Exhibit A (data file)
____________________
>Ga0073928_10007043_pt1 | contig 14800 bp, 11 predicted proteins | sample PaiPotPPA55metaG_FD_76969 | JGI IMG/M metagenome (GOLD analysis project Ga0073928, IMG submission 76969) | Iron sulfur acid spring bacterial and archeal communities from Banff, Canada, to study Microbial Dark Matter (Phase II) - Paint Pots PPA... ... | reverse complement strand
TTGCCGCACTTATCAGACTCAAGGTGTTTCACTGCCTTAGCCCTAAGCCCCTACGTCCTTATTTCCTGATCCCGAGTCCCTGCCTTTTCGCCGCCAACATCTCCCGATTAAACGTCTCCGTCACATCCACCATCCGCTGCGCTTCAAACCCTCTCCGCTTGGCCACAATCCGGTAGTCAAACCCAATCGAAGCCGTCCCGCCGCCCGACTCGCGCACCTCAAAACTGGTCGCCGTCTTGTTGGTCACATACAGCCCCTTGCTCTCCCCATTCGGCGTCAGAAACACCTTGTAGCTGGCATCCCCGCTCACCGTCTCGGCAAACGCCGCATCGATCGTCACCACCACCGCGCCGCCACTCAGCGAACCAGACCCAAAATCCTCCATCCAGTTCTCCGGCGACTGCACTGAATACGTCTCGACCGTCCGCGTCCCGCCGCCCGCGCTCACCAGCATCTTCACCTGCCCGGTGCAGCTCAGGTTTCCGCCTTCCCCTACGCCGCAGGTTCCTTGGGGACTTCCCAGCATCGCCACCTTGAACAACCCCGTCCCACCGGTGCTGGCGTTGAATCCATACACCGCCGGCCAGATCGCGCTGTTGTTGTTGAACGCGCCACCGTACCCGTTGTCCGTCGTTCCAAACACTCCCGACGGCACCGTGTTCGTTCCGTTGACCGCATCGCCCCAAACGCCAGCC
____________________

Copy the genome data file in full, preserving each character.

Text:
>Ga0073928_10007043_pt1 | contig 14800 bp, 11 predicted proteins | sample PaiPotPPA55metaG_FD_76969 | JGI IMG/M metagenome (GOLD analysis project Ga0073928, IMG submission 76969) | Iron sulfur acid spring bacterial and archeal communities from Banff, Canada, to study Microbial Dark Matter (Phase II) - Paint Pots PPA... ... | reverse complement strand
TTGCCGCACTTATCAGACTCAAGGTGTTTCACTGCCTTAGCCCTAAGCCCCTACGTCCTTATTTCCTGATCCCGAGTCCCTGCCTTTTCGCCGCCAACATCTCCCGATTAAACGTCTCCGTCACATCCACCATCCGCTGCGCTTCAAACCCTCTCCGCTTGGCCACAATCCGGTAGTCAAACCCAATCGAAGCCGTCCCGCCGCCCGACTCGCGCACCTCAAAACTGGTCGCCGTCTTGTTGGTCACATACAGCCCCTTGCTCTCCCCATTCGGCGTCAGAAACACCTTGTAGCTGGCATCCCCGCTCACCGTCTCGGCAAACGCCGCATCGATCGTCACCACCACCGCGCCGCCACTCAGCGAACCAGACCCAAAATCCTCCATCCAGTTCTCCGGCGACTGCACTGAATACGTCTCGACCGTCCGCGTCCCGCCGCCCGCGCTCACCAGCATCTTCACCTGCCCGGTGCAGCTCAGGTTTCCGCCTTCCCCTACGCCGCAGGTTCCTTGGGGACTTCCCAGCATCGCCACCTTGAACAACCCCGTCCCACCGGTGCTGGCGTTGAATCCATACACCGCCGGCCAGATCGCGCTGTTGTTGTTGAACGCGCCACCGTACCCGTTGTCCGTCGTTCCAAACACTCCCGACGGCACCGTGTTCGTTCCGTTGACCGCATCGCCCCAAACGCCAGCC